Hands on classes

How to handle practical training in a vocational environment, and how to make these lessons really count.

With almost all vocational training, practical lessons are a must. They give students the chance to put the theory into practice, gain confidence with their skills, and make mistakes in an environment where this is beneficial to their development instead of being detrimental.

The City & Guilds Institute says there are three main kinds of vocational education:

One group is concerned with working with physical materials. This includes hair stylists, chefs, and tradespeople, including carpenters, electricians and plumbers.
The second group is focused on people. This can include care workers, teachers, sports coaches, nursery workers, and many kinds of inter-personal roles.
The third group work with symbols (numbers, letters and text), in administration, using software to produce accounts, designs, content, and spreadsheets.

Each group requires practical training, but then again, this training will look very distinct for each group. A massage therapy class and a boiler repair class will look very different, for example. They are however united by certain principles, which are important to follow to make sure the students get the best out of the practical lesson.

Watching and imitating:

This method is one of the main starting points of practical vocational training. Students can watch a skilled demonstration, and then attempt to copy the methods employed. They can also gain confidence and competence by experimenting through trial and error, and finding their own way of completing a task.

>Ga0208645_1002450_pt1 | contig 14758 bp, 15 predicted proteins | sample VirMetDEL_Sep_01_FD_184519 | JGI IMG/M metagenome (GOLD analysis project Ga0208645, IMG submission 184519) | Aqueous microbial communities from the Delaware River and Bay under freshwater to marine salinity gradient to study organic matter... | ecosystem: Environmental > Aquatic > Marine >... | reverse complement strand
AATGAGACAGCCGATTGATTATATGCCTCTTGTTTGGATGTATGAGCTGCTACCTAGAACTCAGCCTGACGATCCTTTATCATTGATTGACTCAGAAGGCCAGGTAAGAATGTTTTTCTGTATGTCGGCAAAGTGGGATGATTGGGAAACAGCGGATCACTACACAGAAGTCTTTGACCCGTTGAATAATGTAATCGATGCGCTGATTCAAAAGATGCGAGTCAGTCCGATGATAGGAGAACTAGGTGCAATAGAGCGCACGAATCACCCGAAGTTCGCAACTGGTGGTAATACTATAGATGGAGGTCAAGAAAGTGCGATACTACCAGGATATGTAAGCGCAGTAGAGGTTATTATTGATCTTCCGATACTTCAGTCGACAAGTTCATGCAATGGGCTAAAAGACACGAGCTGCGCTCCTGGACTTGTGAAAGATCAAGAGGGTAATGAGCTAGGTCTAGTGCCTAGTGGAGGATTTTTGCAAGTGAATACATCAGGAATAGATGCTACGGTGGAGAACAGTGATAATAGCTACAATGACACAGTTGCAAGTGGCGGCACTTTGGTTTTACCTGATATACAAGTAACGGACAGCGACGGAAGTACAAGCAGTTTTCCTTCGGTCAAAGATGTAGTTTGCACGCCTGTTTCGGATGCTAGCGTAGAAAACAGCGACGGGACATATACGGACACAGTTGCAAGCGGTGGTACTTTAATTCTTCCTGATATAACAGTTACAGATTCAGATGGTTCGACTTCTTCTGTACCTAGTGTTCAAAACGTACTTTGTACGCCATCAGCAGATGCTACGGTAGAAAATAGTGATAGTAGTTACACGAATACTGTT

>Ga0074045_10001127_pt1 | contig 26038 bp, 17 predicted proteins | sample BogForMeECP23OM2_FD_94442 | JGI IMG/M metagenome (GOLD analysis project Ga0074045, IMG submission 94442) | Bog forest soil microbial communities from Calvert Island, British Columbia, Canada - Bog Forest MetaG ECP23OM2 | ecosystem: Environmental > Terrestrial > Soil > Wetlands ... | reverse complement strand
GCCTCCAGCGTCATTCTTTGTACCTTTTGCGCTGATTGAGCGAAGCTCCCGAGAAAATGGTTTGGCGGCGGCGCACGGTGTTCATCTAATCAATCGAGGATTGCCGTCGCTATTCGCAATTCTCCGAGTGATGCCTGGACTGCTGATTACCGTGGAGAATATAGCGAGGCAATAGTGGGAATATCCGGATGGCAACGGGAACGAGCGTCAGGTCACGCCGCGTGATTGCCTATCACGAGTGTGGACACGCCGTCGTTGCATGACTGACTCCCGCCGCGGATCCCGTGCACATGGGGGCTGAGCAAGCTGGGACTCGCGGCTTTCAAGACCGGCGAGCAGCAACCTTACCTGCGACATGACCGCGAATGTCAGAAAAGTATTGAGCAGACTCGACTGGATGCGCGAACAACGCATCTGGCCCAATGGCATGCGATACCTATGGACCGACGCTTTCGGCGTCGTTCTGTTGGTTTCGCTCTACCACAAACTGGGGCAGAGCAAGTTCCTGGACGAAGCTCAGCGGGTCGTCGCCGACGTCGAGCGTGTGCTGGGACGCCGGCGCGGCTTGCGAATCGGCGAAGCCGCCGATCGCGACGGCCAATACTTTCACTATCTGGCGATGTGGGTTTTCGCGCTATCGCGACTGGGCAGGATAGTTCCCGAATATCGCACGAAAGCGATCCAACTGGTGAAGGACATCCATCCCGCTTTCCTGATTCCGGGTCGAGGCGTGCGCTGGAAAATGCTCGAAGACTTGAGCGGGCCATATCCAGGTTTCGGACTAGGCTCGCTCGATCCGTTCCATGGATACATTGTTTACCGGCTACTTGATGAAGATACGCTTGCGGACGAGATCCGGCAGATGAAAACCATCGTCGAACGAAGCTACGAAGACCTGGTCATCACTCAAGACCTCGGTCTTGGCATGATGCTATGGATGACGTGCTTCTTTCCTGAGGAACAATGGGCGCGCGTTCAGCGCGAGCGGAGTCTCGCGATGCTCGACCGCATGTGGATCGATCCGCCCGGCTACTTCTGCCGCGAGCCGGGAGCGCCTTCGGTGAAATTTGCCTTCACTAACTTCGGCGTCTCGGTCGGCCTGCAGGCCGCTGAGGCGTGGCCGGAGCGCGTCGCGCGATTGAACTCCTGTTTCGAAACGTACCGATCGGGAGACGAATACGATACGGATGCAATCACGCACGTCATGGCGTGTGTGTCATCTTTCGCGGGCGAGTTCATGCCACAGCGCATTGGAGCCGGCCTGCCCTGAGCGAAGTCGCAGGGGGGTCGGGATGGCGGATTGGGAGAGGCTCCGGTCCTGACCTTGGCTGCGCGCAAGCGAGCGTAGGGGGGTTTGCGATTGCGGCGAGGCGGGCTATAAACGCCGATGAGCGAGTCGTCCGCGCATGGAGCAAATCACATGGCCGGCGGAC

Feedback and conversation:

This method is vital for charting progress and improving performance. By observing the student completing a task and then critiquing their mistakes and encouraging aspects of proficiency, the vocational teacher can support improvement, and foster practical confidence.

Real-life practice:

Your students can learn a great deal through real-world problem solving. This can be through learning on the job, with positive supervision, or they can be presented with a problem from a real world example, and be challenged to come up with a practical solution, gaining confidence through success.

How to make your practical lessons work for your students

By giving opportunities for hands-on practice, vocational training gives students a real opportunity to learn through repetition. It is important that every student has the chance to see a demonstration, and receives constructive and useful feedback on their work.

It is very easy for students in these situations to miss points of a demonstration if they are unable to see it clearly, or hear the teacher properly, so small classes, or dividing up the classes so that each demonstration is not overcrowded may be the most practical solution.

Giving your students the right guidance

Whether it is a physical task such as bricklaying, an interpersonal task such as teaching, or an administrative task such as constructing a spreadsheet, providing timely and tailored feedback is vital to ensuring progression and practical competence. The key is maintaining a balance between theory and practice, and making sure the lessons are engaging. In this way you can foster a learning environment that is informative, practical, and enjoyable.